# 2014 UNM-PNM Statewide High School Mathematics Contest II Problems/Problem 8

## Problem

A certain country uses bills of denominations equivalent to $\textdollar{15}$ and $\textdollar{44}$. The ATM machines in this country can give at a single withdrawer any amount you request as long as both bills are used. Show that you can withdraw $\textdollar{x}$ if and only if you cannot withdraw $\textdollar{y}$, where x + y = $\textdollar{719}$.

## Solution

As an example, consider the amount $15 * 44 = 660$. This is an amount that actually cannot be withdrawn. Otherwise, $15*44=15m+44n$ for some positive integers m and n which is a contradiction since then $15|44n$ (i.e., 15 divides 44n) and $44|15m$ hence $15|n$ and $44|m$, hence $15m+ 44n > 15 * 44$. On the other hand, the smallest amount we can withdraw is $15+44=59$. Notice that, $59 + 660 = 719$ so the claim is true in this particular case. In the next step, we show that any amount larger than $660$ can be withdrawn. For this, we use that $15$, $15 * 2$, $15 * 3,..., 15 * 44$ is a complete set of residues mod 44. Indeed, clearly 44 cannot divide the difference of any two of them hence the remainders of the numbers $15m, m = 1, 2, . . . , 44$ when divided by 44 are different. On the other hand we have exactly 44 numbers so every remainder appears exactly once. Therefore, for any integer $x > 15 * 44 = 660$ we can find an integer m, $1 \le m \le 44$ such that $44|15m$. This shows that x can be written as $x = 15m + 44n$ for some positive integers m and n. We are left with case $59 < x < 660$. Suppose $x = 15m + 44n$ and $y = 719 - x = 15a + 44b$ for some positive integers m, n, a and b. Then we have $15(a+ m) + 44(b+n) = 719$ or $15(a+ m-1) + 44(b+n-1) = 660$ which is a contradiction with the fact that 660 cannot be written as a linear combination of 15 and 44 with positive integers (660 cannot be withdrawn).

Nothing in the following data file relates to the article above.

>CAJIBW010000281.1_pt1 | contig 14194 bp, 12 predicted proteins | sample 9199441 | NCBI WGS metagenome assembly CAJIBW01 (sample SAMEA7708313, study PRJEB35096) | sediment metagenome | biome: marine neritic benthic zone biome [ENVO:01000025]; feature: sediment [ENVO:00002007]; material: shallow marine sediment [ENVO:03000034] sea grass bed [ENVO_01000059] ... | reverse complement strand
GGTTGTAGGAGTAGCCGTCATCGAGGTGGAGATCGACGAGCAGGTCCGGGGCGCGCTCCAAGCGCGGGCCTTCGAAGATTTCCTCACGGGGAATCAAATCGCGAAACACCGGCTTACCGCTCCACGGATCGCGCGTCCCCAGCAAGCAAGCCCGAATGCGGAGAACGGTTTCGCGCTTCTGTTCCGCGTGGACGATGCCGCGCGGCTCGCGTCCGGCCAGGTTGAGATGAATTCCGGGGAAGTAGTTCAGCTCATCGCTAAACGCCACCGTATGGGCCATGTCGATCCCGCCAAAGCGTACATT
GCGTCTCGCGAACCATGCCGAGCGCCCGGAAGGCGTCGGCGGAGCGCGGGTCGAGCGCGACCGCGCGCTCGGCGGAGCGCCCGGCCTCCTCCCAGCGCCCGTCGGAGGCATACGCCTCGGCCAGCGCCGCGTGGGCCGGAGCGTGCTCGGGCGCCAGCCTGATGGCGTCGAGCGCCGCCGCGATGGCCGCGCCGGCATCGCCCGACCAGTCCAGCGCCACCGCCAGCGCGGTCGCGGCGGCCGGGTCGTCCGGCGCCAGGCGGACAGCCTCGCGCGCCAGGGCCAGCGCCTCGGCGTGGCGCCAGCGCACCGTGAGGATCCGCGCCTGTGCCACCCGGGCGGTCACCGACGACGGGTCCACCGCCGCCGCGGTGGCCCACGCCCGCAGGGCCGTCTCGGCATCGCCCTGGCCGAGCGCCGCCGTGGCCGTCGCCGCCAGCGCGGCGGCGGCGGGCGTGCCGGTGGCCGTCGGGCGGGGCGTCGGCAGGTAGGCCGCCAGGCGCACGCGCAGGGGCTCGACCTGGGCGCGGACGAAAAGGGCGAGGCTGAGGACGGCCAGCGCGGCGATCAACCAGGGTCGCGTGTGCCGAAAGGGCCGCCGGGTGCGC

~yofro